The preschool and potty training dilemma

Smart love - September 2005

 
 

The Piepers

Q: My daughter is 3 and will start preschool this fall. We don’t know what to do because the preschool requires that kids be toilet trained, and she still wears pull-ups and shows no interest in using the potty. She tried the potty a few months ago, but didn’t like it. Now she just shakes her head "no" when we ask her. Sometimes if we offer her a reward she will use the potty, but only for that time. I know she would like preschool, but I don’t know how to get her potty trained. L. T., Oak Park

A: We have known many 3- and 4-year-olds who resisted using the potty in general but who were willing to use it for specific periods to participate in an activity of their choice, such as school or swimming lessons. If your daughter likes the idea of preschool, most likely she will be willing to use the potty to attend. Describe the fun she will have at preschool, focusing on the activities you think she would like most. Then explain to her that at school she needs to use the potty like the other children. Let her know she can keep her pull-ups the rest of the day. Since your daughter will use the potty to get a reward of your choosing, she will probably use it to attain a goal of her own choosing. On the other hand, if preschool doesn’t appeal to her, it’s unlikely she will accept the notion of using the potty there, and you may have to wait one more year.

How do I get my toddler to behave in a nice restaurant?

Q: I have three children, ages 8, 6, and 2½. My husband and I have always had a tradition of eating out on Sunday nights, and we like to eat at the kind of restaurant that has tablecloths and decent food. My 6- and 8-year-olds enjoy this, too, and are very well behaved. The problem is that our 2½-year-old ruins the time for everyone. She throws food, silverware and anything else she can get her hands on. We bring toys for her, but she gets bored quickly and once she has eaten her fill (which takes about four minutes), she wants to get up. If we remove everything within her reach, she has a fit and starts screaming. We really don’t want to have our Sunday dinner at a fast food restaurant, but this is not working either. Suggestions? P. C., Evanston

A: At this moment you probably have only two good choices—get a babysitter or downscale your restaurant choice. It would be a rare 2-year-old who could sit through the time it takes to eat at a nice restaurant, even with creative management. That said, there are some things you can do to lengthen the time your youngest is able to stay calm and content. For example, feed her food that takes a long time to eat (such as kernels of corn or tiny bits of meat), bring toys she hasn’t seen before that fit on a high chair tray (paper and markers, cars or finger puppets), and enlist her older siblings to read to her or play with her. If all else fails, the adults can take turns taking her out of the dining room, where she can stretch her legs in the hall or lobby.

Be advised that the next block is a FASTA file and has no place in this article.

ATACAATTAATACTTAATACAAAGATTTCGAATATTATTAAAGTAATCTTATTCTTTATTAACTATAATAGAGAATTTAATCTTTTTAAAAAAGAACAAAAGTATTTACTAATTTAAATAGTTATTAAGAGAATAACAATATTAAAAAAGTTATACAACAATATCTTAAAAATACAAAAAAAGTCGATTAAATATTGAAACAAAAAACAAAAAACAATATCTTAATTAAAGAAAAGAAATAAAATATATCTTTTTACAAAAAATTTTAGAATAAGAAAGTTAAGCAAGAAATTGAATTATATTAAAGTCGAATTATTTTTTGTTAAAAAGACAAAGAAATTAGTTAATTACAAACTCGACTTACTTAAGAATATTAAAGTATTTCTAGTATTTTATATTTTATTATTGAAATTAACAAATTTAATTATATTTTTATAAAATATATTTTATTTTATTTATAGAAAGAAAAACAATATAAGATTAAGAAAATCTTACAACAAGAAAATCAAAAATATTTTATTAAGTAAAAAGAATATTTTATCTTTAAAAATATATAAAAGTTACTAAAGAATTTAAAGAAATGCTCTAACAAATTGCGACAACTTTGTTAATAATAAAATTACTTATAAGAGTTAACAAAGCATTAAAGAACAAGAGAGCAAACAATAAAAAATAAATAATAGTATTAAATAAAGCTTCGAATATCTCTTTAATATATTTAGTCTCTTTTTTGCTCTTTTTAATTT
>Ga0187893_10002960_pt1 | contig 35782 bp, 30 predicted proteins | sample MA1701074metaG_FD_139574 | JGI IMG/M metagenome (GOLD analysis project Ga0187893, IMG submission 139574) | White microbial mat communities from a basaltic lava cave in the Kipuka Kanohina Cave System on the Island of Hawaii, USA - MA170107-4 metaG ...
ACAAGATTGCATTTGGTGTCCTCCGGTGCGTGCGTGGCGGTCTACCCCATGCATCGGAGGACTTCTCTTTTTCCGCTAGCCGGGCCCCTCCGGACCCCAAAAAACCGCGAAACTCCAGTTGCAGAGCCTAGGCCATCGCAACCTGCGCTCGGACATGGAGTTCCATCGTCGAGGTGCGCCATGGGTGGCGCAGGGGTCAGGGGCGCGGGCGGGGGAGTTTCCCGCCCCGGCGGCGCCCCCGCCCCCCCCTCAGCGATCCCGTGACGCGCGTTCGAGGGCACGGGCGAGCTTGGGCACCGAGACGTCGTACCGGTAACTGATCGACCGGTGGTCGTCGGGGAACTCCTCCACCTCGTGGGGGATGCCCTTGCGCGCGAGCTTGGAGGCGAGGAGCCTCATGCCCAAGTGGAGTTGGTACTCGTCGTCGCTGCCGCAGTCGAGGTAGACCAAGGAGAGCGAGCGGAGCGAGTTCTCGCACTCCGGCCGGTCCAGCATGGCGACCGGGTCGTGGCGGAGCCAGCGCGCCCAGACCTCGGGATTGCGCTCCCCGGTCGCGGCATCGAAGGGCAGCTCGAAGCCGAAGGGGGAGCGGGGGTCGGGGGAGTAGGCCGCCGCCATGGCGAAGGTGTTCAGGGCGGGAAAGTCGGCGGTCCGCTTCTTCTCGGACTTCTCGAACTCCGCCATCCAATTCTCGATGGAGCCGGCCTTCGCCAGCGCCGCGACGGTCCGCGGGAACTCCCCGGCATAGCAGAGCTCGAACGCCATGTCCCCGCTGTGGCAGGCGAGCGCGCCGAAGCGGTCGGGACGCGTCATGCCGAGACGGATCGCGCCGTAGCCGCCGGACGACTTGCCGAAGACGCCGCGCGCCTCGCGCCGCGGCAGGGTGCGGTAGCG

Should I check up on my 13-year-old’s party plans?

Q: My 13-year-old son is very popular and gets invited to many parties. To what extent should I be checking up on the party arrangements by calling the parents ahead of time? A friend of mine told me her daughter went to a party where the parents weren’t home and alcohol was available—she only found out from another mom who dropped in early to pick up her daughter. My son seems like a pretty solid citizen, but I do have questions about some of his friends. I hate to start acting like the CIA and dropping in or calling parents ahead of time to see if they will be there, but on the other hand I don’t want to be too laid back and discover later that my son is in trouble. How much vigilance is warranted here?

B. I., Skokie

A: Regardless of how much you trust your son, it is a good idea to call the parents hosting the party to make sure they will be home. Your son could go to a party thinking parents will be there only to discover they are not and his friends are doing things that make him uncomfortable. Or perhaps he has been told the host’s parents will not be there but is unwilling to tell you because he doesn’t want to blow the whistle on a friend. The worst scenario is that your son knows there will be no chaperones and plans to use alcohol or drugs. Whatever the case, by making clear to your son that you will always call the party-giver’s parents, you protect him from unsafe and illegal activities. And, no matter how much he protests, you demonstrate your love and concern for him.

One footnote: There are some instances when the host’s parents are home but the parents allow underage drinking—or even drug use—in the false belief that kids will engage in these activities anyway and it is better if they do it at home under parental supervision. So if you don’t know the parents well, when you call to make sure they will be home, it is also a good idea to say something like, "I assume you will make sure that there is no drinking or drug use during the party."

 

Martha Heineman Pieper, Ph.D., and William J. Pieper, M.D., are the authors most recently of Addicted to Unhappiness: Free Yourself from Moods and Behaviors that Undermine Relationships, Work and the Life You Want (McGraw-Hill), which helps parents and other adults improve their own lives. The Piepers have spent more than three decades practicing psychotherapy with infants, children, adolescents and adults; counseling parents; and supervising other mental health professionals. The parents of five children, the Piepers live in Chicago.

 
 





 
 
 
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